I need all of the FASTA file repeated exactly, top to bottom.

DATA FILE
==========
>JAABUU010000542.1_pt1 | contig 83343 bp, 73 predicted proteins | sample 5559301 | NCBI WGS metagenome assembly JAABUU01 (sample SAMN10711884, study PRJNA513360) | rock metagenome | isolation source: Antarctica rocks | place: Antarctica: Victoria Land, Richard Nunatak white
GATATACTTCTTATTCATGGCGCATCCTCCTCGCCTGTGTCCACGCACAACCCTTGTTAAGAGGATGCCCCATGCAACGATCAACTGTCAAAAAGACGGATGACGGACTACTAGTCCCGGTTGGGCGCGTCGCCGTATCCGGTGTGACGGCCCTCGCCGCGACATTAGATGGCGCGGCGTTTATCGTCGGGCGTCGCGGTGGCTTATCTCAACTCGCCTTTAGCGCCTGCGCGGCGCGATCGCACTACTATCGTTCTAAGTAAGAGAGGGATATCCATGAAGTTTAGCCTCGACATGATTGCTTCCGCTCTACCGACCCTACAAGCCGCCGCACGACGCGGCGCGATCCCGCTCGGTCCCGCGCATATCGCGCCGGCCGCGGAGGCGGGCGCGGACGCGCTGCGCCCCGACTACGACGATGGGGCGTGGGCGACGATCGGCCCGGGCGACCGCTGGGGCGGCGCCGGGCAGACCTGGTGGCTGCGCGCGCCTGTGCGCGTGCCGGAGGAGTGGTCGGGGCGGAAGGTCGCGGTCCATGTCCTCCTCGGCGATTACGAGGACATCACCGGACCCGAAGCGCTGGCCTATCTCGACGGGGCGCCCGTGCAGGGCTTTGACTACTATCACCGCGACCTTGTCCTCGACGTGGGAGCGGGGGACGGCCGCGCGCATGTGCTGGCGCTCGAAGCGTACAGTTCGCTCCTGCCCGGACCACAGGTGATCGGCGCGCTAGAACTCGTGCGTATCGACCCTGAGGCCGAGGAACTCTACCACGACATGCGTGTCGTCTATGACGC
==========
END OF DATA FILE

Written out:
>JAABUU010000542.1_pt1 | contig 83343 bp, 73 predicted proteins | sample 5559301 | NCBI WGS metagenome assembly JAABUU01 (sample SAMN10711884, study PRJNA513360) | rock metagenome | isolation source: Antarctica rocks | place: Antarctica: Victoria Land, Richard Nunatak white
GATATACTTCTTATTCATGGCGCATCCTCCTCGCCTGTGTCCACGCACAACCCTTGTTAAGAGGATGCCCCATGCAACGATCAACTGTCAAAAAGACGGATGACGGACTACTAGTCCCGGTTGGGCGCGTCGCCGTATCCGGTGTGACGGCCCTCGCCGCGACATTAGATGGCGCGGCGTTTATCGTCGGGCGTCGCGGTGGCTTATCTCAACTCGCCTTTAGCGCCTGCGCGGCGCGATCGCACTACTATCGTTCTAAGTAAGAGAGGGATATCCATGAAGTTTAGCCTCGACATGATTGCTTCCGCTCTACCGACCCTACAAGCCGCCGCACGACGCGGCGCGATCCCGCTCGGTCCCGCGCATATCGCGCCGGCCGCGGAGGCGGGCGCGGACGCGCTGCGCCCCGACTACGACGATGGGGCGTGGGCGACGATCGGCCCGGGCGACCGCTGGGGCGGCGCCGGGCAGACCTGGTGGCTGCGCGCGCCTGTGCGCGTGCCGGAGGAGTGGTCGGGGCGGAAGGTCGCGGTCCATGTCCTCCTCGGCGATTACGAGGACATCACCGGACCCGAAGCGCTGGCCTATCTCGACGGGGCGCCCGTGCAGGGCTTTGACTACTATCACCGCGACCTTGTCCTCGACGTGGGAGCGGGGGACGGCCGCGCGCATGTGCTGGCGCTCGAAGCGTACAGTTCGCTCCTGCCCGGACCACAGGTGATCGGCGCGCTAGAACTCGTGCGTATCGACCCTGAGGCCGAGGAACTCTACCACGACATGCGTGTCGTCTATGACGC